I remember when I was in yeshiva I was 15, 16 years old and it was my first shavuos that I was going to be in a yeshiva the whole night and every hour they stopped the learning and started singing a song. Everyone sitting in their seats, learning, learning, learning non-stop. Every hour On the hour they sang a song. It woke you up, it got you energized. Everyone singing together. Remember one of the songs Uvoh chulam b'vrisach yachad nasa v'nishma omru ke. The songs that all the Jewish people came in unity and sang and said Nasa, we will do and we will listen. It's a great song. In unity, we say it's the most incredible thing. The Jewish people stood at the foot of Mount Sinai. It says. And they, not, not they. And he camped by mount sinai. What do you mean? He? It's a jewish people, it's they is singular why? Because it demonstrates the unity the Jewish people had. They were one man, one soul, one heart. They were completely united. This is an unbelievable opportunity this holiday to just bring it all together to make our commitment and the commitment that we make should be one that we can maintain, and whether it be that we learn something every day, whether we pray and talk to God.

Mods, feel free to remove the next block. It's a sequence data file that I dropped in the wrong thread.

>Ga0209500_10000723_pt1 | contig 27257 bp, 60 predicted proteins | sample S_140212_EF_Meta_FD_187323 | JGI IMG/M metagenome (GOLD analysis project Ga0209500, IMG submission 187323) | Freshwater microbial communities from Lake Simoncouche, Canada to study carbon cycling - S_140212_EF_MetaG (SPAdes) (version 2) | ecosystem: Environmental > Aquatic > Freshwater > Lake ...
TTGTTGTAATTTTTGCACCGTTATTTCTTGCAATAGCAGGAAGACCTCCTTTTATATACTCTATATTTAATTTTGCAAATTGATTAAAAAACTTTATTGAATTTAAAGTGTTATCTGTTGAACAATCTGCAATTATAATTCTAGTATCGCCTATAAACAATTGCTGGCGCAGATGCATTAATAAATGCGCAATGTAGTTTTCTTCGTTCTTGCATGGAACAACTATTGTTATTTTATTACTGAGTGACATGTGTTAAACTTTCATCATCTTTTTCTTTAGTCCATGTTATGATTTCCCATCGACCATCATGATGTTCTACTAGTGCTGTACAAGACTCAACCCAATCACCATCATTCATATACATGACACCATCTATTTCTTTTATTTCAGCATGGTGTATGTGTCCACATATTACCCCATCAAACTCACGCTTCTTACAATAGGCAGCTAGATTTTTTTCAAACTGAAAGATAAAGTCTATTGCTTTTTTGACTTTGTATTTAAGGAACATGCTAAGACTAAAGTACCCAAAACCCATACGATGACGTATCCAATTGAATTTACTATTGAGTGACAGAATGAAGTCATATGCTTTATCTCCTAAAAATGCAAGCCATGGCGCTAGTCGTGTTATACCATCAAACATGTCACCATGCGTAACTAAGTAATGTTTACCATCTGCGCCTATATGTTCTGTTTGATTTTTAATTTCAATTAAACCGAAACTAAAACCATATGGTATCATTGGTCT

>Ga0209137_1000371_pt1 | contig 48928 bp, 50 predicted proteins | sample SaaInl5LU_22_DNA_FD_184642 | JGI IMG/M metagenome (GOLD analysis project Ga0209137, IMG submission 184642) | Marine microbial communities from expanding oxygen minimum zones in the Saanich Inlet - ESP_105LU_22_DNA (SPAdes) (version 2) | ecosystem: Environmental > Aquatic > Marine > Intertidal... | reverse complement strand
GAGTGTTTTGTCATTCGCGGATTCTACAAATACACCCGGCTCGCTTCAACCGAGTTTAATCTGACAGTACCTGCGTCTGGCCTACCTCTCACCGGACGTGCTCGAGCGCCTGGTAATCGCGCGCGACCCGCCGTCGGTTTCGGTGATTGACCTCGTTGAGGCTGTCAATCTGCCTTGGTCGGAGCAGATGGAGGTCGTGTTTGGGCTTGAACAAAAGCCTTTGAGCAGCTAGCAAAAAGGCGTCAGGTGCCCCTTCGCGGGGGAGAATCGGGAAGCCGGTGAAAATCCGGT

Prayer people think, oh, a prayer book. I once had a guy student who told me. He says Rabbi, I can't do prayer, I can't pray. I said why not? He said because I don't have time. I said what do you mean? You don't have time? He says I don't have time. I said what do you mean? You don't have time? He says I don't have time to pray. He says you need like a few hours for that. I said no, what are you talking about? Prayer, open your heart and talk. That's the obligation.